Whether you have accrued modest assets or have a considerable nest egg, you must designate who inherits your savings, investments, property, and other assets when you die. The thought of your heirs and others grappling in court over who gets what is unsettling. If you want to make sure that doesn’t happen, you need to make your wishes official.
You need a will.
While most people see wills as simple, straightforward documents, there are several types of wills depending on your legal needs.
The Four Types of Wills
- Simple Will
- State that the document is your will and reflects your final wishes. This shows the court that you wanted this document to serve as your will — it wasn’t a draft or a mistake. You can also include a statement voiding all previous wills you’ve written.
- Name the people you want to inherit your property after you die. These heirs are called beneficiaries. Your beneficiaries can be family members, friends, and even charitable organizations you care about.
- Choose someone to carry out the wishes in your will. This person is known as your will executor and should be someone you trust.
- Name guardians to care for your minor children or pets if you have them.
- Sign the will. This is very important. Your will isn’t valid without your signature.
- Have at least two witnesses sign it as well. By signing, the witnesses promise that your will was genuinely written by you and that you were of sound mind and not under pressure from someone else when you made it.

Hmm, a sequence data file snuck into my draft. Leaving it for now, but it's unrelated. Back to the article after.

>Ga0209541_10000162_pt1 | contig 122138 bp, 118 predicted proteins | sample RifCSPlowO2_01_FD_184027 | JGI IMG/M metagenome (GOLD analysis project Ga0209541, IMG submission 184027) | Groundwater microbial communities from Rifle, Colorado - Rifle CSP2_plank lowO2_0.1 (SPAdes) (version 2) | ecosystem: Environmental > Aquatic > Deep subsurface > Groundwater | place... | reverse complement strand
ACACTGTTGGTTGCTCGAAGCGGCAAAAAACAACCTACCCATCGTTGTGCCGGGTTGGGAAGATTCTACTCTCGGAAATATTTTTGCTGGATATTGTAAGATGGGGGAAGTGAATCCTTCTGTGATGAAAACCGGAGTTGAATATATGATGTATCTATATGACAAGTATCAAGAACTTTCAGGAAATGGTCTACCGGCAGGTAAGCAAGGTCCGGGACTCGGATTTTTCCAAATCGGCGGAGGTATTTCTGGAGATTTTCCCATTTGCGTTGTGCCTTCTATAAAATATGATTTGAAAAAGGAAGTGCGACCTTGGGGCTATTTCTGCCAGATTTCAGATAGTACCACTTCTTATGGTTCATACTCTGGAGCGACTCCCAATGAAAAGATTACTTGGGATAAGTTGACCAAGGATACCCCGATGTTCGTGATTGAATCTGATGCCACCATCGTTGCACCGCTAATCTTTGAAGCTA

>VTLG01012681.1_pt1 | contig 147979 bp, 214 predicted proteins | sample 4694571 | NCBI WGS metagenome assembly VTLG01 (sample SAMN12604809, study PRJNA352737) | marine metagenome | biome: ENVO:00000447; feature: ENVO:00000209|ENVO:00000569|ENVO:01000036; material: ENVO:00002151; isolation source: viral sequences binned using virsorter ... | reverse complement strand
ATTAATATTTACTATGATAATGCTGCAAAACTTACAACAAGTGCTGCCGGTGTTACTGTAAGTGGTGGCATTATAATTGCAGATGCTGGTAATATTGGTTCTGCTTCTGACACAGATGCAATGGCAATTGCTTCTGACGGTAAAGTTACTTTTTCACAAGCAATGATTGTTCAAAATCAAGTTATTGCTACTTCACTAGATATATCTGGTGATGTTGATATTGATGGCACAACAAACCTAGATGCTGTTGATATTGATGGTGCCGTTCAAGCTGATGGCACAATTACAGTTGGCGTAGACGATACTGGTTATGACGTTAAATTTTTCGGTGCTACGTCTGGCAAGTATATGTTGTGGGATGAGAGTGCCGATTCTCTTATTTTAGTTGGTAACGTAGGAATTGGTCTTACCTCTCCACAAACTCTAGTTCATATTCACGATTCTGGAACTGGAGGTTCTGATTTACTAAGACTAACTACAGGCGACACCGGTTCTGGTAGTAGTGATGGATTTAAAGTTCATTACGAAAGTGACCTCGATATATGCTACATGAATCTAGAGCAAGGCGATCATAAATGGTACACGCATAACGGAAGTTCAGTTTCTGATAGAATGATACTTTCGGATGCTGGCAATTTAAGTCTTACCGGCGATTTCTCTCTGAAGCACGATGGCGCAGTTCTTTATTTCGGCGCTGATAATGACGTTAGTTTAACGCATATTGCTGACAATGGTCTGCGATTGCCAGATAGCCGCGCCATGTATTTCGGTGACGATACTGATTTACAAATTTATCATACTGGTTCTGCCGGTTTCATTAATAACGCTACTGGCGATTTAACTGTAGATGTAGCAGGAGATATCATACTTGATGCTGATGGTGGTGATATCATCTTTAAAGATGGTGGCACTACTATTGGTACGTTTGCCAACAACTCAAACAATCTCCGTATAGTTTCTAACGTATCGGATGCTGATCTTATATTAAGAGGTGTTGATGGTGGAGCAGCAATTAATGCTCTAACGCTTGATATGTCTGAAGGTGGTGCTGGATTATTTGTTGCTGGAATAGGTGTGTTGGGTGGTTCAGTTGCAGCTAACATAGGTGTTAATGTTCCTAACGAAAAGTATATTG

- Testamentary Will (Trust). This document ensures the transfer of assets to heirs and includes specific instructions as to who will manage the assets for beneficiaries. It is generally used to ensure the regulated distribution of assets to underaged children or other heirs who are best served by monitoring assets.
- Transfers a person’s assets to beneficiaries after death.
- Must contain certain language indicating who is making the will and revoking all previous wills.
- Must be signed, witnessed, and approved by a notary.
- States who will manage the assets of a deceased person following instructions in the person’s will.
- Trust. A testamentary trust is a legal entity that manages the assets of a deceased person by following instructions in the person’s will. It provides for the distribution of all or part of an estate and often proceeds from a life insurance policy held on the person establishing the trust.
- Joint Will. A Joint will is one made by two people, often a married couple, which acts as a last will for both. One partner usually inherits assets if the other passes away.
Many probate judges don’t like joint wills and often separate the will for each party or even invalidate the joint will. A joint will is like an irrevocable contract—once the first spouse passes away, the second spouse cannot change the joint will even if circumstances have changed. Today couples have the option and flexibility of creating living trusts or simply creating individual wills.
Trust Us to Help
Everyone should have a will no matter their age. You’ll be doing everyone a favor – those close to you and those people and organizations that might benefit from your legacy. Don’t let probate decide where your assets end up. The Voeller Law Firm specializes in all aspects of estate planning. If you have questions and need help with your will, contact us by calling (210) 651-3851 or using our online contact form to send a message and set up a consultation.
We serve San Antonio, Schertz, and the surrounding communities of Bexar County.
19311 FM 2252
San Antonio, Texas 78266